As the 2016 presidential campaigns move into full swing, a new poll indicates the tea party may be less of a factor in the election than it has been over the past five years. Support for the far-right conservative movement that helped Republicans reclaim control of the House of Representatives in 2010 is at an all-time low, according to the Gallup poll released Monday.

Just 17 percent of Americans polled said they support the tea party, while 24 percent oppose it and a record 54 percent neither support nor oppose the movement. This low represents a significant drop from the peak of 32 percent support the movement enjoyed in November 2010. But opposition has also dropped from its peak of 31 percent, which occurred right before last year’s midterm elections.

The tea party emerged in the early days of the Obama administration from angry voters who were tired of what they saw in the nation’s capitol and wanted to curb government spending by putting fresh faces in office. Since the 2010 midterm elections when many tea party candidates were successfully elected to office, support for the movement has generally eroded. It has not seen support reach 25 percent since August 2012.

Support has even dropped among Republican subgroups that were initially strong backers of the movement, according to Gallup. A majority of Independents who lean Republican initially supported the tea party in 2010 polls, but they have seen a 29-point drop, to 23 percent support, in the two most recent polls, conducted in November 2014 and October 2015. Conservative Republicans’ support of the tea party has also dropped by 21 percentage points from 63 percent initially to 42 percent now.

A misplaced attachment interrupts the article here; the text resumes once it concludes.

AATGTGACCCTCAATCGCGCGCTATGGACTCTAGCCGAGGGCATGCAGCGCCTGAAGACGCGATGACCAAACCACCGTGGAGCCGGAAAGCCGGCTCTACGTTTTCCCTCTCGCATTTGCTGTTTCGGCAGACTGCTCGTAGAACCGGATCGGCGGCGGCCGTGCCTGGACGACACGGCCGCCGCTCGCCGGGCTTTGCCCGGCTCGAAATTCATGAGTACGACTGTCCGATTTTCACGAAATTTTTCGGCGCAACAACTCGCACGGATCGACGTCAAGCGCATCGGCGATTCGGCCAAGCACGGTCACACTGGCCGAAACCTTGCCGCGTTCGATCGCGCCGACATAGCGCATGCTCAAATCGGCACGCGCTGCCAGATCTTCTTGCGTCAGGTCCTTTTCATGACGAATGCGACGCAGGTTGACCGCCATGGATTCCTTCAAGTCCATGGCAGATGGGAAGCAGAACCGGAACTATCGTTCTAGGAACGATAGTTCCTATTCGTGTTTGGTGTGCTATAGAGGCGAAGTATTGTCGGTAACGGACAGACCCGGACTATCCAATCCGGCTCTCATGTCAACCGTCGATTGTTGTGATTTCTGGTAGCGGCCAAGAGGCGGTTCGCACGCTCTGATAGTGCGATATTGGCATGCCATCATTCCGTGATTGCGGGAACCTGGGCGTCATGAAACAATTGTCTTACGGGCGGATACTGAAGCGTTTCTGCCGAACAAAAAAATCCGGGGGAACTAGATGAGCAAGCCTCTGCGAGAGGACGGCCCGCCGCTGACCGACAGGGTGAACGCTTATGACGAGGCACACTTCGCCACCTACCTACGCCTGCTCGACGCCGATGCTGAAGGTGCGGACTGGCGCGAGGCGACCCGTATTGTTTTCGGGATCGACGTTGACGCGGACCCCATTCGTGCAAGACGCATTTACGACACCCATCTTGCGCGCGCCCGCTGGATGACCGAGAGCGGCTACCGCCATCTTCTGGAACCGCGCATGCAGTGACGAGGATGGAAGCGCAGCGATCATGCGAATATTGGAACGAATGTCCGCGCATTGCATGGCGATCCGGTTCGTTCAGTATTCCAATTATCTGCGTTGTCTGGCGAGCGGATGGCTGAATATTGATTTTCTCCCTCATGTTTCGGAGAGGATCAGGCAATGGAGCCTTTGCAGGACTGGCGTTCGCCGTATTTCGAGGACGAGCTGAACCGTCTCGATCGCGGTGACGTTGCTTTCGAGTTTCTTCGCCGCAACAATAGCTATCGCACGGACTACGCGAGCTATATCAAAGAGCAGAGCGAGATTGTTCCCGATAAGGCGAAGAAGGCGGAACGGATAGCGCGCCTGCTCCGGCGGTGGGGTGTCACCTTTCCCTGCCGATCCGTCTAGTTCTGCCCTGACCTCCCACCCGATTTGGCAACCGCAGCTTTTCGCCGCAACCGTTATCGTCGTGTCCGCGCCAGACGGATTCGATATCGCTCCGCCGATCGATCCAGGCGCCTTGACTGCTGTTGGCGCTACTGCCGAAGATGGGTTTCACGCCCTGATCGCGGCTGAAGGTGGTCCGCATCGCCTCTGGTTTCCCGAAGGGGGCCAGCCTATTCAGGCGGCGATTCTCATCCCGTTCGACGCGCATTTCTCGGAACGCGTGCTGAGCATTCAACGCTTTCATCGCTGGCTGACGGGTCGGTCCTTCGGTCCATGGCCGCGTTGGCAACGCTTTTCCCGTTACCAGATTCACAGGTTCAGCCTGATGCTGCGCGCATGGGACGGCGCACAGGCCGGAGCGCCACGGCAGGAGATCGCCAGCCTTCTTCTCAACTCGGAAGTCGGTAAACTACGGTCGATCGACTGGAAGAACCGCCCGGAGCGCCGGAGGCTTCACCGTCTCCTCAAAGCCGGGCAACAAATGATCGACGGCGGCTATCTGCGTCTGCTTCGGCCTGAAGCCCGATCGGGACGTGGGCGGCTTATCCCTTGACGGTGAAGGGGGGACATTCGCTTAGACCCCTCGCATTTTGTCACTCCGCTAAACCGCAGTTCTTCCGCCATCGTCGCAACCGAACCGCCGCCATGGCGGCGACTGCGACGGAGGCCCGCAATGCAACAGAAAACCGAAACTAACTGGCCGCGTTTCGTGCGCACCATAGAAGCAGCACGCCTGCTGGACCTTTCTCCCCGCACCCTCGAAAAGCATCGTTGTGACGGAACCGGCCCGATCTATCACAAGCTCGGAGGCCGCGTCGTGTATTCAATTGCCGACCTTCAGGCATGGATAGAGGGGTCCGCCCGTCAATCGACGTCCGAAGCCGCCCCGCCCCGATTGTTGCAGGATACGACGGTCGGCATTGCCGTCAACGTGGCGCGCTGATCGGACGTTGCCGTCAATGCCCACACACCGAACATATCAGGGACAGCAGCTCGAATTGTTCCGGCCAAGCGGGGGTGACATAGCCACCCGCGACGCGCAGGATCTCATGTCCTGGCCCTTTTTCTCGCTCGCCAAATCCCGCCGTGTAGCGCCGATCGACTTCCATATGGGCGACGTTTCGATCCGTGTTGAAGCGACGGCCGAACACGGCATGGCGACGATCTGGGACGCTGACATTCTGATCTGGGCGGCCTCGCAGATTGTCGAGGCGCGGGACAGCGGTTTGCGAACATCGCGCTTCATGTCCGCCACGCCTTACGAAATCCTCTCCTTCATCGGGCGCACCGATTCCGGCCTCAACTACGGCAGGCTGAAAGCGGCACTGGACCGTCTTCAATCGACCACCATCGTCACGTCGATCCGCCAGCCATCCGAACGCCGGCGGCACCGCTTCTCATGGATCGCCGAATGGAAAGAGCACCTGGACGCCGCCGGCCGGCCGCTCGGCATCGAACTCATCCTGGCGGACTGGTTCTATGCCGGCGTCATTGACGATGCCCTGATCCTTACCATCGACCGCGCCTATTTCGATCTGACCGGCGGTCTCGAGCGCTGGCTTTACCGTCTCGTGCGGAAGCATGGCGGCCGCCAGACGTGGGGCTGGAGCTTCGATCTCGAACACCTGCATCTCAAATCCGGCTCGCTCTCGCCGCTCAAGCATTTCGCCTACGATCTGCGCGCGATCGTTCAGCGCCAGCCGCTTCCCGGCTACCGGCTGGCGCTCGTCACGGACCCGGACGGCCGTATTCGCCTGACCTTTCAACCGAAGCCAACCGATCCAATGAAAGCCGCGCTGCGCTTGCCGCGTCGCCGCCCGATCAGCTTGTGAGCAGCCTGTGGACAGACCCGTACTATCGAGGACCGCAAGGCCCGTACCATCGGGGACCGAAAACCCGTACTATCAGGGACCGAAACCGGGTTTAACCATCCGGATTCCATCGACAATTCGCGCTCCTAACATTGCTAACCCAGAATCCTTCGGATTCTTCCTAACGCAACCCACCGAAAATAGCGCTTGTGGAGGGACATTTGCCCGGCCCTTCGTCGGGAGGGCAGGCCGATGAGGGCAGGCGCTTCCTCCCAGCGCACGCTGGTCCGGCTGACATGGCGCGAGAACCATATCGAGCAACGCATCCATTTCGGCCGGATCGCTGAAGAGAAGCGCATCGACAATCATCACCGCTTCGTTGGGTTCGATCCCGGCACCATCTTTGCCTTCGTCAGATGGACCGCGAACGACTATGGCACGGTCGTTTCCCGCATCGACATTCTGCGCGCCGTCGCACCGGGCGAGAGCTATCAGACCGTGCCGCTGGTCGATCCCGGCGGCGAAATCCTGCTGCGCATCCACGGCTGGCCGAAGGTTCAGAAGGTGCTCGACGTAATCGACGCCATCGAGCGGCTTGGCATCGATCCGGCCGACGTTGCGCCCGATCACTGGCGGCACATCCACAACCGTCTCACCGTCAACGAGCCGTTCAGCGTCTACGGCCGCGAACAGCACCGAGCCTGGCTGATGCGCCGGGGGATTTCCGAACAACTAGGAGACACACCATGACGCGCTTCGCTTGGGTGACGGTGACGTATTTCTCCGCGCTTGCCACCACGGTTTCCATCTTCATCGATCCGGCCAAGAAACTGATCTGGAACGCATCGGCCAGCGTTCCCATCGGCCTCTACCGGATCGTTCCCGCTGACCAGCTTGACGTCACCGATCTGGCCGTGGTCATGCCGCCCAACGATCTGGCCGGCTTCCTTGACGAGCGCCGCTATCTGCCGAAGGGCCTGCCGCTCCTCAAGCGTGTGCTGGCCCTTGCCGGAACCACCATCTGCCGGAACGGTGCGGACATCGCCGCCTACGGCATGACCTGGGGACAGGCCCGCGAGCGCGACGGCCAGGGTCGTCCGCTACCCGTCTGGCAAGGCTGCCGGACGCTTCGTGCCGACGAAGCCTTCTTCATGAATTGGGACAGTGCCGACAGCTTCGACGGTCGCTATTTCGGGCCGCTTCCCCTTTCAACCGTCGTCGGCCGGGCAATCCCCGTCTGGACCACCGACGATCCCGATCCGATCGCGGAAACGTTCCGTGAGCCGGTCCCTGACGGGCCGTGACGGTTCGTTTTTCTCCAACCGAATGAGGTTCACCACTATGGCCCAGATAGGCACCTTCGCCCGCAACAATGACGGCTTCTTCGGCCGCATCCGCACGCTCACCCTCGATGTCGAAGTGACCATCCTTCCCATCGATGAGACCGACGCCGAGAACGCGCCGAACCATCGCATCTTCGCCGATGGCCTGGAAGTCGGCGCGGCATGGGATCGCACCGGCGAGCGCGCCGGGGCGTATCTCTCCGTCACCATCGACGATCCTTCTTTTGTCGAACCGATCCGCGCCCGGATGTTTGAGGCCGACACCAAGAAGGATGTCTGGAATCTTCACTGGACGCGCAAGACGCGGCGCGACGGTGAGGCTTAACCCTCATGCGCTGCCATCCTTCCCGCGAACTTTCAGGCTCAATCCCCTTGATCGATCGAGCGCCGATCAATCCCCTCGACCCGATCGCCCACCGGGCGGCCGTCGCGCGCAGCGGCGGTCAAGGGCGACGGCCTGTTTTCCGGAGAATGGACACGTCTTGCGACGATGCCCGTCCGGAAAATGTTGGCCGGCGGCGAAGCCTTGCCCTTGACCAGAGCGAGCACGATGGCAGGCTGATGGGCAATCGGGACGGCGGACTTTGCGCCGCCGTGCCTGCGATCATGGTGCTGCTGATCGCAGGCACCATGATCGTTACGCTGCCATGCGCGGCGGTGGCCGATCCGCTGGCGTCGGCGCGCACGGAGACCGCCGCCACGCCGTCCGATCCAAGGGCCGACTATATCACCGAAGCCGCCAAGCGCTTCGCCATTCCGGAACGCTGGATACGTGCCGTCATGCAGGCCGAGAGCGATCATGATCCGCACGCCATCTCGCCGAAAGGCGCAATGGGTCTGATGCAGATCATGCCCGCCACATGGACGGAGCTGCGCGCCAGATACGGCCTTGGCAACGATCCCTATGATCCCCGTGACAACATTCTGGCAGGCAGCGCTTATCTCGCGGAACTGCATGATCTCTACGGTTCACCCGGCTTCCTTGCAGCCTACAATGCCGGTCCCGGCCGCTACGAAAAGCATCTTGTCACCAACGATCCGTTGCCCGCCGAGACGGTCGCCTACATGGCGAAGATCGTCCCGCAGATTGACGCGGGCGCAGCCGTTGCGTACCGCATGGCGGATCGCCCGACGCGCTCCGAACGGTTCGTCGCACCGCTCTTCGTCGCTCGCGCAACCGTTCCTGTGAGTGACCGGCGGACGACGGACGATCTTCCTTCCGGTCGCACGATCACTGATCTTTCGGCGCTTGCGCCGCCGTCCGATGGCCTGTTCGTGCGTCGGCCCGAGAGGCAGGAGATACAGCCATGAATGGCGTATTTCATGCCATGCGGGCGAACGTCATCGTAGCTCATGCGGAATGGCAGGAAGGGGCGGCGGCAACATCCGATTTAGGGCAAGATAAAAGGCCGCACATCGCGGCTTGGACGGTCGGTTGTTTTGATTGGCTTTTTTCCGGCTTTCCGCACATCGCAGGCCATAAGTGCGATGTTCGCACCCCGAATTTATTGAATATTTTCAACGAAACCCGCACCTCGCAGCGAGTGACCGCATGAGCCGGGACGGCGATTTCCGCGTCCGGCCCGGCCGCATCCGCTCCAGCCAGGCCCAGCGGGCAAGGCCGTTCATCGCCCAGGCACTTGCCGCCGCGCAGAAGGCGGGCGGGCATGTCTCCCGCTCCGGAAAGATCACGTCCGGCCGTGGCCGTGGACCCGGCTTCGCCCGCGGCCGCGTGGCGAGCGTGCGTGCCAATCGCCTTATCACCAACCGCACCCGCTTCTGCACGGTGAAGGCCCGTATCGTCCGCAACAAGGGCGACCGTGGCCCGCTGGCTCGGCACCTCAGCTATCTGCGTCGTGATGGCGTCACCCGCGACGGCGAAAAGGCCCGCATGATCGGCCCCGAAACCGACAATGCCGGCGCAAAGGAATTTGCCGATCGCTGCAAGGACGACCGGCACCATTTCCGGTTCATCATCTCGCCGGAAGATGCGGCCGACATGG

Despite the decline in support from 2010, Republicans increased their majority in the House in 2014 and gained control of the Senate. Still, some tea party candidates have succeeded in pushing congressional leadership to the right and grown in national recognition since their elections. These include Republican presidential candidates Sen. Marco Rubio of Florida and Sen. Ted Cruz of Texas, who were both swept into office with support from voters outside the Republican establishment. The two Senate freshmen stand at third and fourth place, respectively, in Real Clear Politics’ national polling average of Republican presidential candidates.

Still, the lack of energy for and against the tea party suggests that the movement’s time in the spotlight may be over. Already this election cycle has seen outsiders like Donald Trump, Ben Carson and Carly Fiorina perform strongly without the formal support of a recognizable movement such as the tea party.

The Gallup poll was conducted Oct. 7-11 and included 1,015 adults across the country answering questions via landlines and cell phones. There was a margin of error of plus or minus 4 percentage points.